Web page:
swollen salivary glands, infection Causes treatments

Swollen salivary glands and Infection, what to do? Treatments? Causes? What is a dry mouth (Xerostomia)? Sialadenitis? What are the different diseases of the salivary glands that can cause swelling? And finally what are the natural solutions for swollen salivary glands?

I. What Are Salivary Glands?

1. Parotid Glands

The parotid glands are among the main salivary glands. The parotid gland is the largest of all the salivary glands, and there is one on each side of the face.

Each parotid gland has two lobes, each on one side of the facial nerve.

2. Submaxillary Glands

As the name suggests, the submaxillary glands are located under the jaw. These glands are smaller than the parotid glands.

There are two submaxillary glands, each located under the chin and tongue, at the back of the lower jaw.

3. Sublingual Glands

Of all the major salivary glands, the sublingual gland is the smallest. As with the other salivary glands, there are two sublingual glands.

It is through these glands that the saliva enters the mouth through innumerable sublingual ducts. The sublingual glands are under the floor of the mouth, deeply buried on each side of the tongue.

II. What Is Dry Mouth (Xerostomia)?

Xerostomia is the scientific name for dry mouth. A dry mouth is a fact of having an insufficient production of saliva in the mouth.

Since saliva plays an important role in the health of teeth, dry mouth is an oral risk.

Symptoms of xerostomia include a pasty mouth, bad breath, and chapped lips.

III. Different Diseases of the Salivary glands (Causes)

1. Bacterial Infections of the Salivary glands

One of the main diseases that can affect the salivary glands is a bacterial infection.

This can develop if there is an obstacle in the mouth to the discharge of saliva. This obstacle can be a narrowing of the canal for example.

When saliva gets stuck in the gland, an infection is possible. You may then have swollen, painful parotid glands and even a fever.

2. Viral infections of the Salivary Glands

The salivary glands are not immune to viruses. One of the most dangerous viruses for the salivary glands is the mumps virus, called paramyxovirus or “mumps” virus.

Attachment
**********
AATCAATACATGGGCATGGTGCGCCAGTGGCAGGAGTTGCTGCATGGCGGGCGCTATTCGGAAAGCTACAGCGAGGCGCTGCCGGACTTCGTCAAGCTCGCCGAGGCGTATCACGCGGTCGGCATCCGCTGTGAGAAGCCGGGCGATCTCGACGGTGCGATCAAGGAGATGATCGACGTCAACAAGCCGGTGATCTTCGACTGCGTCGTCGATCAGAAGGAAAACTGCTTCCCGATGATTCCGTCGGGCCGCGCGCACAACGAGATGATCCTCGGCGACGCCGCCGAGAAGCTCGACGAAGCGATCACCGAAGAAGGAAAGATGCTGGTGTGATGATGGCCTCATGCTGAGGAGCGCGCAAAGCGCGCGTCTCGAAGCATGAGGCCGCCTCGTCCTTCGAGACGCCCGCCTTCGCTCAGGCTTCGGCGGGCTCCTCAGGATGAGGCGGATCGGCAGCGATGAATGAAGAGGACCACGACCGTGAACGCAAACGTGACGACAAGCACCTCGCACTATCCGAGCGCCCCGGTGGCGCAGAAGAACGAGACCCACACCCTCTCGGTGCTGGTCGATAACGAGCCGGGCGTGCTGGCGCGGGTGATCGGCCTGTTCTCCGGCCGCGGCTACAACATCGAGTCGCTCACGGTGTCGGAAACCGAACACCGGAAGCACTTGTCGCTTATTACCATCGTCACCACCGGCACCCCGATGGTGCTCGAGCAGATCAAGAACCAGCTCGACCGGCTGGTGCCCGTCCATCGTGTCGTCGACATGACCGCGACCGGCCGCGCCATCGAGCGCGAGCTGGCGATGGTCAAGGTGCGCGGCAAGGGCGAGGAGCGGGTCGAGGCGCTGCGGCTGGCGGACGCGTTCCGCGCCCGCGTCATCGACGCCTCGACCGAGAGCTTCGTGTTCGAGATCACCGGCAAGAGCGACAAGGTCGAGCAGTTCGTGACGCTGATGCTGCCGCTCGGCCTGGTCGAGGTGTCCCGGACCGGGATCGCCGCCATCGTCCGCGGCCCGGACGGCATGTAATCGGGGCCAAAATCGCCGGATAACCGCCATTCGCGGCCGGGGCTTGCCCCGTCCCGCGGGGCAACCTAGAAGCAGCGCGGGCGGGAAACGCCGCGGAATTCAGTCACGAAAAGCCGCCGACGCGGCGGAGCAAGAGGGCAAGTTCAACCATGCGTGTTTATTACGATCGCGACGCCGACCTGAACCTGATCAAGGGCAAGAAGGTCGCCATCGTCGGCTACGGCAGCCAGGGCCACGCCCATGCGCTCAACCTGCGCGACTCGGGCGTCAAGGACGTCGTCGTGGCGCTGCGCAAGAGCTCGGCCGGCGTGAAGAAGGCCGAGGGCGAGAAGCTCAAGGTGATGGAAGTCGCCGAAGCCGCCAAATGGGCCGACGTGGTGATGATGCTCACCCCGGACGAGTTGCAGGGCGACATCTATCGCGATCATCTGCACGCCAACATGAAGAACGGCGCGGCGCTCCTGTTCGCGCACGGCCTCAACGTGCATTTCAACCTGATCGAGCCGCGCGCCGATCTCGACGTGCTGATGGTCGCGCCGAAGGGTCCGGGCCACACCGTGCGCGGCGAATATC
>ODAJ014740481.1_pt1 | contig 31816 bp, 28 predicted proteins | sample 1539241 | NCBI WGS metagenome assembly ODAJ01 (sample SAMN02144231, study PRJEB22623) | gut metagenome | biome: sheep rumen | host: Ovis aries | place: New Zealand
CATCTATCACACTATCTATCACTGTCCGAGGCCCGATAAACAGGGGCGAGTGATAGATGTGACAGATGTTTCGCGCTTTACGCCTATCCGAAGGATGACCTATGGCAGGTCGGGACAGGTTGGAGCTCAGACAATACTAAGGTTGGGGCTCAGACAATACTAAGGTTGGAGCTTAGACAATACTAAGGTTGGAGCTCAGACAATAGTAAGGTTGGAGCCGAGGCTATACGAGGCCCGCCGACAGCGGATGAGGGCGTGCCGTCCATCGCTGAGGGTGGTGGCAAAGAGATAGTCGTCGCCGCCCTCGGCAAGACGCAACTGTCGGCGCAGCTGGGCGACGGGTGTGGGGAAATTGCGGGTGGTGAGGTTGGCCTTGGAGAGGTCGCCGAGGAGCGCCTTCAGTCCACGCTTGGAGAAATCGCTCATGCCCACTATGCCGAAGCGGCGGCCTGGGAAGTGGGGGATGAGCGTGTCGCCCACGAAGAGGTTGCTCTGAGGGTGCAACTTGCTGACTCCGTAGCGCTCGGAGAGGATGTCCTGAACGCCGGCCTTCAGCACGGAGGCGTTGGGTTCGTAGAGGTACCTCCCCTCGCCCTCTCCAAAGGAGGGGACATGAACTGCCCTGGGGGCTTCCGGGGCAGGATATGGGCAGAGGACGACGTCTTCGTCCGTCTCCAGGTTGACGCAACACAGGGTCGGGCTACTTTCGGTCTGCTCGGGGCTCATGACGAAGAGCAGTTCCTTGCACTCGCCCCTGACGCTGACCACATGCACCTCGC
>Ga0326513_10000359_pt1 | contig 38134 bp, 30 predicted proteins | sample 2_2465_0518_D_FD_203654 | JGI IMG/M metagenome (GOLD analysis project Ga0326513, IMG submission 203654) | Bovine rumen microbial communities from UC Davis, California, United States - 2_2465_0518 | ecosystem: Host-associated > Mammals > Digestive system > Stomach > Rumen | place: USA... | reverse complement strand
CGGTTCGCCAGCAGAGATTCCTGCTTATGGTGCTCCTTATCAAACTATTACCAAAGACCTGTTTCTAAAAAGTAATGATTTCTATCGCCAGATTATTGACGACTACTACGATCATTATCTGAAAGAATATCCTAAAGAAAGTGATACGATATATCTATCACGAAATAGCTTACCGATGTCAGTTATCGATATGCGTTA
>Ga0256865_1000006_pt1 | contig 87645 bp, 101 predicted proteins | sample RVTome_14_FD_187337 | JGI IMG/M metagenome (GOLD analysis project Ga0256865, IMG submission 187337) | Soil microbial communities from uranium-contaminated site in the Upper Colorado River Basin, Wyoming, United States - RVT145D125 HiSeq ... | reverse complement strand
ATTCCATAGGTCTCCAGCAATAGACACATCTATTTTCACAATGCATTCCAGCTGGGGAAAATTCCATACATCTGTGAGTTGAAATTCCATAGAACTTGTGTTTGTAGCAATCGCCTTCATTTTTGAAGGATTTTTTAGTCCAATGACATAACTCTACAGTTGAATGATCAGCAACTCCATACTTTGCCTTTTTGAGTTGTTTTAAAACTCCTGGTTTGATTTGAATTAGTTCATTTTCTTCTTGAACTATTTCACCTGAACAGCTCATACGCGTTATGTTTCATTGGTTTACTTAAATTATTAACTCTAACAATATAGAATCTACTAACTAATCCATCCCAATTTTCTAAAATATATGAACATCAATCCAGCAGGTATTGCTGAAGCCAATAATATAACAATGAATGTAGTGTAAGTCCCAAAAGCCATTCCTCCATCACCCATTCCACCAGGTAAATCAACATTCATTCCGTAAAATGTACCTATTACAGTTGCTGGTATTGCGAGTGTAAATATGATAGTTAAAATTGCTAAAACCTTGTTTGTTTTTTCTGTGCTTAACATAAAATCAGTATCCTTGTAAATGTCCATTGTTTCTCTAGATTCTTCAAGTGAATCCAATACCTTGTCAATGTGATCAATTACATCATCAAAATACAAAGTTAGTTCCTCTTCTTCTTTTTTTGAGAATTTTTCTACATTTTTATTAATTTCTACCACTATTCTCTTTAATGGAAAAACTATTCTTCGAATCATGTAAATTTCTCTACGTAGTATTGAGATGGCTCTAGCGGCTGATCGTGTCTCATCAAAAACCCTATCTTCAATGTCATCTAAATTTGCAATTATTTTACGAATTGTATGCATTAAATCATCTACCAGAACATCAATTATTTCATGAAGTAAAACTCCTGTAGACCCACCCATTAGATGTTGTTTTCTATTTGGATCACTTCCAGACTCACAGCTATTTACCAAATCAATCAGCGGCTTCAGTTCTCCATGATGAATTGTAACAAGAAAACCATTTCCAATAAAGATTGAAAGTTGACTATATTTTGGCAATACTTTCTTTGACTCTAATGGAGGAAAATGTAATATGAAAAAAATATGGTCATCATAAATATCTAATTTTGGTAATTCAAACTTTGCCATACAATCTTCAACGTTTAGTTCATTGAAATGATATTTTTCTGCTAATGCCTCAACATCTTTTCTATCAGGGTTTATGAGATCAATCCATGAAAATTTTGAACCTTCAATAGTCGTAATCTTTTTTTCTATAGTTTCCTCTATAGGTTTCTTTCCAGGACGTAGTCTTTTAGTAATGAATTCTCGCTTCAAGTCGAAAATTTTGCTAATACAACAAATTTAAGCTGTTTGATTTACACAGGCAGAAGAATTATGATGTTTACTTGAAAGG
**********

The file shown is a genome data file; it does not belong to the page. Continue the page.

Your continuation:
Signs of mumps include ear and throat pain, swollen glands, and fever.

Mumps can cause complications, especially in teenagers, pregnant women, and adults.

3. Salivary Gland Stones (Lithiasis)

Stones can form under the submaxillary glands.

These stones prevent the normal flow of saliva, which can cause a painless swelling of the gland.

Lithiasis is normally an inconsequential pathology of the salivary gland.

4. Swelling of the Salivary Glands

Swollen salivary glands can have several causes. You may notice that the lower part of your mouth is swollen, or the angle of your jaw.

It is also possible that this swelling is painful, or on the contrary to have swollen parotid glands without pain.

Swollen salivary glands can be the result of an infection, a virus, or even a tumor.

5. Painless Enlargement of the Salivary Glands

In the case of painless enlargement of the salivary glands, the swelling is often the result of a disease.

Liver disease, diabetes, anorexia, or alcoholism can all be the cause.

6. Spasms and Stenosis

Other elements can affect the salivary glands. Spasms and stenosis can indeed cause a blockage of the salivary glands, with more or less serious consequences.

Saliva that stagnates in the sublingual canals can cause an infection of the salivary glands. 

7. Salivary Gland Tumors

Two types of tumors can affect the salivary glands: benign and malignant.

In the case of benign tumors, it is often the parotid glands that are affected. The nodule is isolated and mobile and grows slowly.

Malignant tumors are cancers of the salivary glands. In this case, the nodule is hard and immobile, because it is part of the adjacent tissue.

8. Sjögren’s Syndrome

Sjögren’s syndrome is a pathology that mainly affects women over 40 years of age. It results in the production of antibodies that eventually attack the lacrimal and salivary glands.

Dry eyes and mouth are usually signs of Sjögren’s syndrome. But the diagnosis can only be made by your doctor after your blood has been tested and the presence of these antibodies has been found.

9. Pseudo-Allergic Sialitis

The diagnosis of pseudo-allergic sialitis is still difficult to make, because the causes of this pathology remain, to this day, unknown.

Pseudo-allergic sialitis manifests itself by a swelling of the glands which can be painful, during meals or when the senses of taste and smell are stimulated.

This swelling may be accompanied by pruritus.